In June, a couple was jailed on charges of grand larceny with a value of more than $2,000, but less than $10,000, and breaking into a motor vehicle.
They allegedly tried to steal a car on Poplar Street in Myrtle Beach. Their plot was foiled by a concerned citizen who had been sitting on her porch when she saw the pair and called her neighbor whose car was targeted.
She then grabbed her gun after growing afraid for the safety of the vehicle’s owner, who confronted the pair.
She held the couple at bay until the police arrived.
It’s the type of story staunch 2nd Amendment proponents love to recount whenever a mass shooting sparks another round of talk of gun control.
It proves to them that more armed citizens are the answer to gun violence.
But also in Myrtle Beach, and elsewhere along the Grand Strand, are stories told and retold by grieving mothers and fathers who have lost sons and daughters to gun violence.
There have been marches and wakes and town hall meetings and vigils and use of prescription medication to dull the pain of such loss.
That heartache proves to them that the fewer guns on the street, the better.
Apparently a similar debate is going on Colorado.
On July 20, a 24-year-old man named James Holmes allegedly walked into a movie theater near Denver and began spraying bullets, killing 12 people and injuring another 58.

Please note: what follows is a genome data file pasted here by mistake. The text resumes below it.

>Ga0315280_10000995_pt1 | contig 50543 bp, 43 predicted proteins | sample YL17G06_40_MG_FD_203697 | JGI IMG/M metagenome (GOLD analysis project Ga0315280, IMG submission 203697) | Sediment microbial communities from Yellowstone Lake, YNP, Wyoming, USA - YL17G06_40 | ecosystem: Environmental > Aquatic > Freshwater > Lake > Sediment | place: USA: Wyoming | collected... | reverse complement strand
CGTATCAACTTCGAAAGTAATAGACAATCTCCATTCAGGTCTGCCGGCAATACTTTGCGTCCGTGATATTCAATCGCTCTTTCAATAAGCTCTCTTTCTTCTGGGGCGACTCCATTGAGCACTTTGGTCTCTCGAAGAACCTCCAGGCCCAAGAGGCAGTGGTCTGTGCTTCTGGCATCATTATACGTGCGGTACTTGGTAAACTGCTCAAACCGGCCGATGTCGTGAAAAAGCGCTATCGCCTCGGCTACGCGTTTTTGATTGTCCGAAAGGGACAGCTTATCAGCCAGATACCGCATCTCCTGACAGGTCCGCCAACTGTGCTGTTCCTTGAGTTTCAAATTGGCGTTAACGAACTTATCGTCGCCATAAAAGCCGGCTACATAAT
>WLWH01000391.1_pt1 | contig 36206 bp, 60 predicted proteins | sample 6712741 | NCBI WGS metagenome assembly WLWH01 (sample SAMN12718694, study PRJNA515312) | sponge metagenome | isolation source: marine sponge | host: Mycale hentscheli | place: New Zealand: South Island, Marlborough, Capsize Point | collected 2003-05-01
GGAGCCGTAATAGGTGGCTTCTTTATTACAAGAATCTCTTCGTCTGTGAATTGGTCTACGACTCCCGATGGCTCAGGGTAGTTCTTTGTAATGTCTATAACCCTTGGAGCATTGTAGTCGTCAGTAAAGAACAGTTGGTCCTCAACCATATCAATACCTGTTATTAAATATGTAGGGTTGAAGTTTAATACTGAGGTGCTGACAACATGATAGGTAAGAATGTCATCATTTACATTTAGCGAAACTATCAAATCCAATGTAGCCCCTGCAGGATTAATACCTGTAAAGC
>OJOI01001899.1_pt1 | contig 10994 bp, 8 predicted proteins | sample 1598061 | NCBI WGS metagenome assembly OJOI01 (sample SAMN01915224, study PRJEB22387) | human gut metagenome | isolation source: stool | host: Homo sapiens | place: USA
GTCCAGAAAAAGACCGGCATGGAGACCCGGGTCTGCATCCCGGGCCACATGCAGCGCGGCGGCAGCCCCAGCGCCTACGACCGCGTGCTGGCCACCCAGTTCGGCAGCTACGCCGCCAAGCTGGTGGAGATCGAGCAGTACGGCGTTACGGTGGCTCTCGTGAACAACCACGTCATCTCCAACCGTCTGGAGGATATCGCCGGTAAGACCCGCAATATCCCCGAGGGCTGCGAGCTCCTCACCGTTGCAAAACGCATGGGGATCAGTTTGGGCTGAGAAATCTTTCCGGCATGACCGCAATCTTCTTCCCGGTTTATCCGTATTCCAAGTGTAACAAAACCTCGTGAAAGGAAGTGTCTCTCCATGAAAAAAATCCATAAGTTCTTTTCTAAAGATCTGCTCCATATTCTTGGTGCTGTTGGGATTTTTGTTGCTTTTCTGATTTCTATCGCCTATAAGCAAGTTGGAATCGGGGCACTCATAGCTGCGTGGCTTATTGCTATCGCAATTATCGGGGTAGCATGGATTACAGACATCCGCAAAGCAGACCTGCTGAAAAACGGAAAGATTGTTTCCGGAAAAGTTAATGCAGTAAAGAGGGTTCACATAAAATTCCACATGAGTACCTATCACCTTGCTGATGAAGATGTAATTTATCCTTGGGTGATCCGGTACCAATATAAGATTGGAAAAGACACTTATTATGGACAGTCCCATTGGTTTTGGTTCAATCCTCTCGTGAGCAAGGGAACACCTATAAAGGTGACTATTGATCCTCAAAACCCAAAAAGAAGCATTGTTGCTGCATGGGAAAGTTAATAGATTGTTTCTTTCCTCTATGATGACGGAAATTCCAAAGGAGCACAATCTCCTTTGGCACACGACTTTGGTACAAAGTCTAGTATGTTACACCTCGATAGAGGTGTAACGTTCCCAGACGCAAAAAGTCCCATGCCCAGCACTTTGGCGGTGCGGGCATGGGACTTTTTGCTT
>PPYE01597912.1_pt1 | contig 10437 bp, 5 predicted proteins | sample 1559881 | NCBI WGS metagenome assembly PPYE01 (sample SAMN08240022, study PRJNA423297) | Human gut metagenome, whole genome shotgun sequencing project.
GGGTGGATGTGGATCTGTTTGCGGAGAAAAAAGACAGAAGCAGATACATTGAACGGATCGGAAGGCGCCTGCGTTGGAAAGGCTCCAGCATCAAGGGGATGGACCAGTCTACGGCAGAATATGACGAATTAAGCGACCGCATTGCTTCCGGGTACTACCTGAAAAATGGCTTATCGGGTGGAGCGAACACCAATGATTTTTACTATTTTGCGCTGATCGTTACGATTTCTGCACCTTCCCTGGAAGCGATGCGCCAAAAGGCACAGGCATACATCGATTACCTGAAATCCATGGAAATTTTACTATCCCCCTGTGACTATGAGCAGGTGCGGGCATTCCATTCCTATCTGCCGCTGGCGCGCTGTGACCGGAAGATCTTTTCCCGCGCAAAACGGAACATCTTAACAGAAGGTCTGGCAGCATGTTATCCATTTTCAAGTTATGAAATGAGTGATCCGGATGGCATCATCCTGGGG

Every bullet that pierced skin and every gun used were legally obtained.
That led to mourning and shock and discussions about what would make a man do such a thing. The violence associated with the new Batman movie? Video games? Psychotropic drugs? Evil?
Then talk turned to how the theater was a gun-free zone and speculation that such places are the most vulnerable to madmen, that maybe had there been more armed citizens, the bloodshed could have been stemmed, if not stopped.
A little more than a week after the shooting, another man walked into another theater near Denver. He was armed, a gun strapped prominently to his side. Dozens of other moviegoers fled. The theater was evacuated because of the panic and the man was arrested.
He told media outlets that he was not threatening any one, that his gun was as legal as those used in the Aurora shooting 9 days earlier.
There is no easy solution to mass shootings or gun violence.
Some will cite a Daily Beast analysis which showed that every Southern state except Virginia ranked in the top half of states for gun deaths, with South Carolina coming in at 18th and North Carolina 19th.
They will say Hawaii has the fewest gun deaths per capita, while Mississippi has the most.
But there are other factors at play. Even law enforcement officials acknowledge the complexity of the issue.
Myrtle Beach Police Chief Warren Gall had mixed feelings about the Myrtle Beach woman’s use of her gun to stymie potential car thieves.
“She was successful, so that was good,” Gall said. “The question would be, could she have used it, would she have used it, and under what circumstances would she have been justified? A lot of scenarios could have played out where she would have been in the right and an equal number where she would have been wrong. Each citizen armed with a firearm must be prepared to make that decision.
“And it’s tough one.”
Contact ISSAC J. BAILEY at 626-0357, email@example.com or via Twitter.com at @TSN_IssacBailey.